In a small move in comparison to what will happen in just a few hours, the Cardinals claimed outfielder Joey Butler off waivers from the Texas Rangers. Butler, 27, appeared in 8 games for the Rangers this season and went 4-for-12 with a pair of doubles, 3 walks, and an RBI. He notched playing time in both corner outfield spots.
Butler was drafted in the 15th round of the 2008 draft by the Rangers. He hit .291 with 12 homers, 51 RBI, and a .395 OBP in 119 games for Triple-A Round Rock this season. He has played 369 games in Triple-A over the last three seasons and is hitting an even .300 with 44 homers. He is a right handed hitter who has played all three outfield positions in his minor league career.
Butler is not eligible to play in the postseason with the Cardinals, but the team has long been searching for a right handed complement to Jon Jay in the outfield.
Cardinals claim OF Joey Butler off waivers from the Texas Rangers. RHP Victor Marte released to make room on the 40 man roster.
Mike Matheny announced today that Adam Wainwright and Lance Lynn will start games one and two, respectively, of the National League Divisional Series. The Cardinals are home in St. Louis where they await the winner of tonight’s NL Wild Card between the Pittsburgh Pirates and Cincinnati Reds. It represents a change in the order of the rotation as we enter the playoffs as Lynn had been scheduled to start on days preceding Wainwright’s turn in the rotation.
There’s been some surprise that the Cardinals announced their starters early, ahead of finding out who they will play in Thursday afternoon’s game one.
Wainwright, 32, finished up the season with a 19-9 record and a 2.94 ERA. He led the league in wins, starts (34), complete games (5), shutouts (2), innings pitched (241.2), and batters faced (856). He is the ace of the Cardinals rotation and they had previously moved him to make his last start on Saturday so that he could start game one on regular rest. Wainwright is 4-0 with a 1.80 ERA over his last five starts. Continue reading
On Sunday afternoon the St. Louis Cardinals put the finishing touches on their 2013 campaign that saw them finish with a 97-65 record, good for best in the National League. For a team that spent most of the first half of the season in that position before floundering through the midsummer, it was a happy ending.
The team, however, will enter postseason play for the tenth time in the last fourteen seasons with about as many questions as answers. Here are three important questions that the team will need to find answers to if the franchise’s 12th World Series title is in the cards.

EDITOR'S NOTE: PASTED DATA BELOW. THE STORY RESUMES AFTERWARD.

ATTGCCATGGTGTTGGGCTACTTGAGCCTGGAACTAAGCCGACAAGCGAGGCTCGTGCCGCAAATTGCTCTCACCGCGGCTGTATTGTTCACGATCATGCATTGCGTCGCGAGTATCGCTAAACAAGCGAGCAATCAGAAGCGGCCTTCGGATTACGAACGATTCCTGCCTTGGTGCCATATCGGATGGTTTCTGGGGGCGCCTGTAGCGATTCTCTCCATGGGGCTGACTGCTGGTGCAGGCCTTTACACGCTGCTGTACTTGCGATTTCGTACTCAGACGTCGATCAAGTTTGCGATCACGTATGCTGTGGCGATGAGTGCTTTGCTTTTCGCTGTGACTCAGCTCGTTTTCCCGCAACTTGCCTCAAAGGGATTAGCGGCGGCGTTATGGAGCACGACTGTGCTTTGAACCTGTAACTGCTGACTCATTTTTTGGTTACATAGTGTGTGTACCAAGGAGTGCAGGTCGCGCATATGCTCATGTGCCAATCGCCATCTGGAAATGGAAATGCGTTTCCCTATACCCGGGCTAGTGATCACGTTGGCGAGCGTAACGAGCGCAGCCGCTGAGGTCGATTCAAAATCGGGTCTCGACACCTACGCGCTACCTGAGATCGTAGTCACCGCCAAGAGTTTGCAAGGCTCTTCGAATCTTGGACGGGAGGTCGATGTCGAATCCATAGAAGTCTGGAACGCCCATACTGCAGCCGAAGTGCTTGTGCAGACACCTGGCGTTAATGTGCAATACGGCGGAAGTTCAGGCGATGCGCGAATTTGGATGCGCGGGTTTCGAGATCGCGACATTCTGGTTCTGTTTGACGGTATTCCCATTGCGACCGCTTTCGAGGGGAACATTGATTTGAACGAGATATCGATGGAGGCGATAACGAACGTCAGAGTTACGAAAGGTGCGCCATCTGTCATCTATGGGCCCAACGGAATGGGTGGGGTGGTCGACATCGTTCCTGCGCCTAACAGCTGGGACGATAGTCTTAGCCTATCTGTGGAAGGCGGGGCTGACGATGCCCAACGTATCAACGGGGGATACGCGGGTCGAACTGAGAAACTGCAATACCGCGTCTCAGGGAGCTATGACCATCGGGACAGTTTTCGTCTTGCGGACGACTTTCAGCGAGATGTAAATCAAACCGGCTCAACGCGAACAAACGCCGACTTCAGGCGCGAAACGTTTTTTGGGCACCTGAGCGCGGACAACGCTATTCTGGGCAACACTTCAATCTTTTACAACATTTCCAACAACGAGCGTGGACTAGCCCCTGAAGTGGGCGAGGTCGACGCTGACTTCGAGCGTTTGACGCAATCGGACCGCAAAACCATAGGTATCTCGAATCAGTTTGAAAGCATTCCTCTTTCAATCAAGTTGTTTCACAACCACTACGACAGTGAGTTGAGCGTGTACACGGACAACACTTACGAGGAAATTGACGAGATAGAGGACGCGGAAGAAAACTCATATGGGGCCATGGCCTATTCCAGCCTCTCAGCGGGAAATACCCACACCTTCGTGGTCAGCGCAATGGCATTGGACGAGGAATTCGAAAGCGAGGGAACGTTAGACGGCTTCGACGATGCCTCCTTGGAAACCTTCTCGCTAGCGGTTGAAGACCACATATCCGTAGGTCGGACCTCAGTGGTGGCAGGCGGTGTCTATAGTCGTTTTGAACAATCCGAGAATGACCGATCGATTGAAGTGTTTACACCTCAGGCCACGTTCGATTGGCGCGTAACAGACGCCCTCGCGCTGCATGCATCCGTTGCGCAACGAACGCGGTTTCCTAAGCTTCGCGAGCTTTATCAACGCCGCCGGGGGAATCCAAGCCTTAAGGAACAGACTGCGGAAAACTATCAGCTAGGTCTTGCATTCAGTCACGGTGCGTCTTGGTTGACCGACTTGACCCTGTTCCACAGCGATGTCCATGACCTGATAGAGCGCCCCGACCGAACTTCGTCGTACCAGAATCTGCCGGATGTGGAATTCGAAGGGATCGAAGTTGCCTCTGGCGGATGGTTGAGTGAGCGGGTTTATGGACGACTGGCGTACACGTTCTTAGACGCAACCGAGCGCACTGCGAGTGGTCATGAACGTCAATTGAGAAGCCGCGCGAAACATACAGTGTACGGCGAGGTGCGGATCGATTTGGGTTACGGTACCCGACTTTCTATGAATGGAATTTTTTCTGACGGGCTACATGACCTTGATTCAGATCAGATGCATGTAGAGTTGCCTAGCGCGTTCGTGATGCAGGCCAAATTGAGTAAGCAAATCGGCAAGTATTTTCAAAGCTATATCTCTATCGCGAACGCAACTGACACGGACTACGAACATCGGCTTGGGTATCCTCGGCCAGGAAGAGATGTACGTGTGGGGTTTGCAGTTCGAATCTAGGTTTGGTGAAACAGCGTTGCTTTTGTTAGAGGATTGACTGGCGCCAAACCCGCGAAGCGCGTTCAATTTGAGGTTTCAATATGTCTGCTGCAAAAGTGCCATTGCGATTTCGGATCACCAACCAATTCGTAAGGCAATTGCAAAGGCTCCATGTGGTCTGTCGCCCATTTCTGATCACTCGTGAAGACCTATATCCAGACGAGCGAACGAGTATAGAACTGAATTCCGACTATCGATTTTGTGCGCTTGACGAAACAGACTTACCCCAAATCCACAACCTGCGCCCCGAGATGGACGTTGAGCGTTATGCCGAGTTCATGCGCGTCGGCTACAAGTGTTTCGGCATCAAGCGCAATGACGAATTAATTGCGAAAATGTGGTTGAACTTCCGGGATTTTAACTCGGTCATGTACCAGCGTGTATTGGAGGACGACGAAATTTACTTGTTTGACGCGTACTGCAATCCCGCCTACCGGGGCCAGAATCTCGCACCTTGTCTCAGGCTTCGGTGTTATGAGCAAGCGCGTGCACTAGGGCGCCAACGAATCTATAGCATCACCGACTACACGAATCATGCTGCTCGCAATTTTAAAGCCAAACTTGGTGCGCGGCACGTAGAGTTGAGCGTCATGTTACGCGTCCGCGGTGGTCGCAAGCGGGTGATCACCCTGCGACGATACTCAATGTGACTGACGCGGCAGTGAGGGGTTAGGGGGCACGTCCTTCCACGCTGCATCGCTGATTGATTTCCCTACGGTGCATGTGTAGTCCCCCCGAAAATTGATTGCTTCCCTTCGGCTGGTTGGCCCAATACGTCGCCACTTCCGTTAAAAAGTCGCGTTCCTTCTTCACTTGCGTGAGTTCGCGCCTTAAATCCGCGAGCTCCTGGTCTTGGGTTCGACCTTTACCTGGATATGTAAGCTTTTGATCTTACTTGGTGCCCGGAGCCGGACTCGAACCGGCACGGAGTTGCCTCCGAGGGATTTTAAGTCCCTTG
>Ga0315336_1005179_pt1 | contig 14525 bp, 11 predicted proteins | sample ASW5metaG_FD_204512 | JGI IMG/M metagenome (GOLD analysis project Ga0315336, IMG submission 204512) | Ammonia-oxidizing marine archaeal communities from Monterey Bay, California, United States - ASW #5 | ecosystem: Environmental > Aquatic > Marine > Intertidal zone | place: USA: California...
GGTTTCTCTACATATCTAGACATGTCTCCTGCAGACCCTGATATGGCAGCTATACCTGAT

Who will be the postseason closer?
After the preseason injury to closer Jason Motte who led the league with 42 saves in 2012, the team began looking for a new one this spring. Last year’s setup man Mitchell Boggs was unable to settle into the role which opened up the competition. Then last year’s trade deadline acquisition and seventh inning man, Edward Mujica stepped into the role and made it his own, posting a 1.72 ERA, a 0.78 WHIP, and 35 saves in 37 chances from when he took over the position until the end of August. He even got an All Star nod of his own for his work.
But some late season struggles that included being shut down for a week in September for elbow fatigue has opened the door to questions about his health and who will close for the team. Mujica struggled to the finish in 2013 with an 11.05 ERA in his 7 1/3 innings of work and the league hitting over .500 against him. Continue reading
Kevin Reynolds and I host this week’s UCB Radio as we discuss the magic number dropping to 1 and the Cardinals’ playoff hopes.
The season is wrapping up and that means its time for discussion over who deserves each league’s postseason awards. The most talked about award for Cardinals’ fans is the National League MVP because the belief is that we have two guys who should be top candidates for the title, Matt Carpenter and Yadier Molina. Now, not to disparage those two who are very good baseball players, but neither is the MVP this year in my opinion.
The award is called the Most Valuable Player. It’s not the Best Hitter Award. So what creates value in a player? There are many ways you can discuss it. Does salary factor in? How about intangibles? What are valuable statistics?
I decided to follow my favorite advice. “Keep it simple, stupid.” Value is created by winning and the only statistic that matters when it comes to winning is runs. So one of my favorite statistics to look at is what I’m now calling Total Impacted Runs (TIR). I previously called it Runs Created, but there is a sabermetric stat with the same name, so I changed it to avoid confusion. The computation is simple, Runs plus Runs Batted In minus Home Runs. So basically Total Impacted Runs determines the total number of runs you played a role in by either crossing the plate yourself or pushing a teammate across. Continue reading